New pediatric cancer guidelines focus on improving long-term outcomes worldwide

Dec. 20, 2019

The National Comprehensive Cancer Network (NCCN) published new guidelines for treating children, adolescents and young adults with pediatric aggressive mature B-cell lymphomas, including Burkitt lymphoma and diffuse large B-cell lymphoma.

NCCN published the first pediatric NCCN Clinical Practice Guidelines in Oncology (NCCN Guidelines) earlier this year that addressed Acute Lymphoblastic Leukemia. These new pediatric guidelines – with more to follow – further NCCN’s efforts to improve quality of care and outcomes for children with cancer worldwide.

Historically, most children with cancer in the U.S. have been included on active clinical trials, with clear protocols in place to standardize treatment and maximize response, while addressing potential toxicities. However, improved cure rates and decreased research funding have resulted in more patients being treated outside of clinical trials, where treatment guidelines are lacking. The new NCCN Guidelines are intended to fill the void and make sure management is provided in the best possible manner to improve both short- and long-term outcomes.  Furthermore, globally (especially in resource-constrained settings) many patients do not have access to oncologists who specialize in pediatric cancers, making guidelines highly relevant for these situations.

Non-Hodgkin lymphoma is responsible for approximately 5% of all cancers in children age 14 and younger and 7% of all cancers for adolescents between 15 and 19 years old. Major supportive care concerns include disease-associated infections, renal dysfunction, bowel obstruction, treatment-related tumor lysis syndrome, neurotoxicity, and mucositis.

“Over the course of my career, one of the successes I have witnessed is the improvement in treatment outcomes for children, adolescents and young adults with aggressive mature B-cell lymphomas. These previously fatal diseases can now be cured in almost all cases, thanks to decades of cooperative international research into how to optimize the way we approach treatment and supportive care,” explained Kimberly J. Davies, MD, Medical Director of Dana-Farber’s Pediatric Oncology Clinic at Dana-Farber/Boston Children’s Cancer and Blood Disorders Center and Chair of the NCCN Guidelines Panel for Pediatric Aggressive Mature B-Cell Lymphomas. “Treatments for these lymphomas are intensive and complicated, but when applied appropriately and with good supportive care, they have high curative potential. The NCCN Guidelines have been developed by experts in the field to share decision-making recommendations with all pediatric oncologists for the best treatment of these lymphomas.”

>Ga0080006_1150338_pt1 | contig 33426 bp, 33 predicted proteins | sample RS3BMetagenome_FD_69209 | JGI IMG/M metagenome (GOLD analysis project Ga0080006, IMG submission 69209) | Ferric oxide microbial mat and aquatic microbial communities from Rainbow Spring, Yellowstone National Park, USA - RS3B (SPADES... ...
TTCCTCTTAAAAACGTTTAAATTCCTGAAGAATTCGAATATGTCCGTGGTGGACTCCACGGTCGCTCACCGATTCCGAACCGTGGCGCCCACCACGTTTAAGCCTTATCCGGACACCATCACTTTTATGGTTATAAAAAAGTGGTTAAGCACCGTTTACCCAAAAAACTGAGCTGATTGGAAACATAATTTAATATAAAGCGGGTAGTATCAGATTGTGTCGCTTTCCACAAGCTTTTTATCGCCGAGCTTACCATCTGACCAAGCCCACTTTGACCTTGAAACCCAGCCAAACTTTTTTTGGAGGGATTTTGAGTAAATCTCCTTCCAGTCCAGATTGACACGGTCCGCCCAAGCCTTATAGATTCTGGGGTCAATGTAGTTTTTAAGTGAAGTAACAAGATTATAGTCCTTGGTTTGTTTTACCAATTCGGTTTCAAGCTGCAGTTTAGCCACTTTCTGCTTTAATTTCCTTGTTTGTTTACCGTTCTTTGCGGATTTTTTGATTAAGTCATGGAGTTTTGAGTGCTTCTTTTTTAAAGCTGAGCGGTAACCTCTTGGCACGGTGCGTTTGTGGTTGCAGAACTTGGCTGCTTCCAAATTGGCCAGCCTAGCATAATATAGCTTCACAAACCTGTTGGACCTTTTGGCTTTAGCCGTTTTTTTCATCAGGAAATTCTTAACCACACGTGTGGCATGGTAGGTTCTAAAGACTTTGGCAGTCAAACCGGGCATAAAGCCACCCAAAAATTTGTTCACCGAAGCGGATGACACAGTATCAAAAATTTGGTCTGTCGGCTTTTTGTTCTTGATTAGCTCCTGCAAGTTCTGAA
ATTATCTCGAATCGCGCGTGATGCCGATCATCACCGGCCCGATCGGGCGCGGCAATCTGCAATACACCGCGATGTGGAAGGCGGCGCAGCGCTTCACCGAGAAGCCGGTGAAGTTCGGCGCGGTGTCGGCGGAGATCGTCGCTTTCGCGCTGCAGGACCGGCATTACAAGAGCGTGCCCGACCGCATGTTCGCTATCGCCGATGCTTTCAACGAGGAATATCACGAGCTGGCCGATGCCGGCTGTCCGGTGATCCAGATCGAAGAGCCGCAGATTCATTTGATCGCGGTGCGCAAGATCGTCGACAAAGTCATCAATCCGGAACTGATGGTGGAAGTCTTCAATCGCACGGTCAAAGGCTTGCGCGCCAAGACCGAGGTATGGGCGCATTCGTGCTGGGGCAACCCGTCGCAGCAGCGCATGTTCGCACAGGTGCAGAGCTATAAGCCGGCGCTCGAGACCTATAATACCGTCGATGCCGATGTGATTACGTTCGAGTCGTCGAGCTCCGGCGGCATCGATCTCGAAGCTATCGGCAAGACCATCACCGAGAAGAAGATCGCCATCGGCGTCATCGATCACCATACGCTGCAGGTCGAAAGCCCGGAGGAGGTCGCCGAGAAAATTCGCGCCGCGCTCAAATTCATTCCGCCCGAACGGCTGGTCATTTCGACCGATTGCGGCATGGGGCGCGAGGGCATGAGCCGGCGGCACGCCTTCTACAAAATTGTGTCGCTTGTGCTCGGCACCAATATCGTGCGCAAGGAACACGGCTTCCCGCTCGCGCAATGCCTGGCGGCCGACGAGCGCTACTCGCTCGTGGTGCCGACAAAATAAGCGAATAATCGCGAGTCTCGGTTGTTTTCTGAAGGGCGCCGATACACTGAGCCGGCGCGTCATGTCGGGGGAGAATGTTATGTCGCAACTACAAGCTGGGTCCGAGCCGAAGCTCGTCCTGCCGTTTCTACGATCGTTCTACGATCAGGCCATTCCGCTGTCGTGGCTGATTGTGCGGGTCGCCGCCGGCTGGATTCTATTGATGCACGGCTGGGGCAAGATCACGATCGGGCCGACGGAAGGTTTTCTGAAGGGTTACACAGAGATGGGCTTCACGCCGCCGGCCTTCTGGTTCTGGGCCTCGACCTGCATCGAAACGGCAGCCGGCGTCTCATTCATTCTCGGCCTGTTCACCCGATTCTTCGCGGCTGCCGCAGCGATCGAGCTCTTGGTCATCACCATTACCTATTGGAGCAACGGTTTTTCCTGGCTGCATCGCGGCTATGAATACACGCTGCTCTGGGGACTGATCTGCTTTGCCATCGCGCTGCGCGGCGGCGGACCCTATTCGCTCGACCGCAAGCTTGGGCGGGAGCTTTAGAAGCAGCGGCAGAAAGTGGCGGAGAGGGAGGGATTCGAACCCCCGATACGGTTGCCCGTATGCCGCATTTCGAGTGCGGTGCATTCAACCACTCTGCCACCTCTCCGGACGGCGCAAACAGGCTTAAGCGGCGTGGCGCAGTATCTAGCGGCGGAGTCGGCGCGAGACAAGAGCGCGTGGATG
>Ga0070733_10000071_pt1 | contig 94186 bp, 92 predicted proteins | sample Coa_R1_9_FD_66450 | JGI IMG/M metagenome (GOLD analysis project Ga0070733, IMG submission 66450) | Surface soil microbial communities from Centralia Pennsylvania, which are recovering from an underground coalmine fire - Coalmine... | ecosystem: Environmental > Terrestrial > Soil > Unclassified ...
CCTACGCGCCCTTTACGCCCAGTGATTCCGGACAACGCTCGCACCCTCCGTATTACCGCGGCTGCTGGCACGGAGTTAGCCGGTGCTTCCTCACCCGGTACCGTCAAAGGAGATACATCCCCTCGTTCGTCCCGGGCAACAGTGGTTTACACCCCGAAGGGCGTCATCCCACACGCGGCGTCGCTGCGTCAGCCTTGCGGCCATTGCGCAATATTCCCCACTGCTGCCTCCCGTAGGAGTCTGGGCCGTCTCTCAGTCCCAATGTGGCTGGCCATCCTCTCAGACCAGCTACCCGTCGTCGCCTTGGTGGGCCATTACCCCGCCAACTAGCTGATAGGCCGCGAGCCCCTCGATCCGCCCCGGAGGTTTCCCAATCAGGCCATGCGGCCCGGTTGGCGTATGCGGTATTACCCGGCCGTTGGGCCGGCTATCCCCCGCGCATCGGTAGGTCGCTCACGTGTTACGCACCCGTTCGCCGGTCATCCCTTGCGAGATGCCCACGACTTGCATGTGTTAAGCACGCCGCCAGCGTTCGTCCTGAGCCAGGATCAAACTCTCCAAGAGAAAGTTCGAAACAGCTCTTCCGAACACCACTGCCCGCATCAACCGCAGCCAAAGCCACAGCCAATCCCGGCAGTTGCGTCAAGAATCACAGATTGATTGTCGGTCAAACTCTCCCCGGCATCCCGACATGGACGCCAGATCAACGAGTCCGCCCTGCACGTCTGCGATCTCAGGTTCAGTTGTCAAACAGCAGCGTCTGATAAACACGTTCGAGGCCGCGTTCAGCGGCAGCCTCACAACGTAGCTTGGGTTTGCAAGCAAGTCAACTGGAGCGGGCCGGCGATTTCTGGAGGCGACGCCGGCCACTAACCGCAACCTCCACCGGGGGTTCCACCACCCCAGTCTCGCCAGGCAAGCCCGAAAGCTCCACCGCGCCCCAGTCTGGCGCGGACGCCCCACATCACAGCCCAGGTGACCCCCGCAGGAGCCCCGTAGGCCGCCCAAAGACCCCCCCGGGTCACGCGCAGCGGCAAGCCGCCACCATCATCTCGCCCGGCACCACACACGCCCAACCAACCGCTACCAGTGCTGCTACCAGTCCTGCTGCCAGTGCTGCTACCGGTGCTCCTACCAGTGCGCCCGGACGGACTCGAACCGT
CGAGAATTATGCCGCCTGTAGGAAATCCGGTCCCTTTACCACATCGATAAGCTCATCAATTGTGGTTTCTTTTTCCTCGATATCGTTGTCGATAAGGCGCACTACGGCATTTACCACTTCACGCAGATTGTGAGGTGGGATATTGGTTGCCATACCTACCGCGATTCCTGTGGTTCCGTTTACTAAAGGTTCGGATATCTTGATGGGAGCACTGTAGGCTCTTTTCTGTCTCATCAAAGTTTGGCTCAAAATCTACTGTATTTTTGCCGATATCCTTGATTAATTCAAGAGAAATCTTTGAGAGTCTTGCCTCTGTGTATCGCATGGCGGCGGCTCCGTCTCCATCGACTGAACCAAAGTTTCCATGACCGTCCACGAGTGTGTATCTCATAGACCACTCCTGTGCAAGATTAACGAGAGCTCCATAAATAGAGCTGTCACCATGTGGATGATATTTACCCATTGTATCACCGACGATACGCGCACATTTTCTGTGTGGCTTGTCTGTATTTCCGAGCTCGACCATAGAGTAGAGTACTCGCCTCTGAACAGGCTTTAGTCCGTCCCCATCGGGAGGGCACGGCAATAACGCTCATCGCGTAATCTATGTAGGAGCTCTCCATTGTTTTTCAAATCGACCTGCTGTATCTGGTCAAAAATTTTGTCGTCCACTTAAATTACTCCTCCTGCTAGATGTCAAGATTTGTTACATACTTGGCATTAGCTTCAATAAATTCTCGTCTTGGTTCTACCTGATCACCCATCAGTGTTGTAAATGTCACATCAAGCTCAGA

“These new recommendations from NCCN represent one of the first guidelines developed specifically for the care of pediatric cancer patients,” said Matthew Barth, MD, Roswell Park Comprehensive Cancer Center, Vice-Chair of the NCCN Guidelines Panel for Pediatric Aggressive Mature B-Cell Lymphomas. “Based on evidence from recent clinical trials, we are now achieving unprecedented success in treating children with aggressive mature B-cell non-Hodgkin lymphomas, including Burkitt lymphoma and diffuse large B-cell lymphoma, and we want to make sure that providers around the world have access to these best practices. This resource will help guide treatment decisions for providers treating pediatric, adolescent, and select young adult patients—for whom recommended regimens depart significantly from the recommendations for older adults—while also providing guidance on appropriate supportive care, which has also played a major role in improving survival outcomes in childhood B-cell lymphomas.”

Up next, NCCN plans to adapt these guidelines into NCCN Harmonized Guidelines for Sub-Saharan Africa, which take into account specific regional concerns and potential resource limitations. The organization will also continue expanding into pediatric recommendations with upcoming NCCN Guidelines for Wilms Tumor and Pediatric Hodgkin Lymphoma. Recently, NCCN also published new supportive care guidelines detailing best practices in the lead-up and after-effects of stem-cell transplantation, and significantly updated the NCCN Guidelines for Genetic/Familial High-Risk Assessment: Breast, Ovarian, and Pancreatic.

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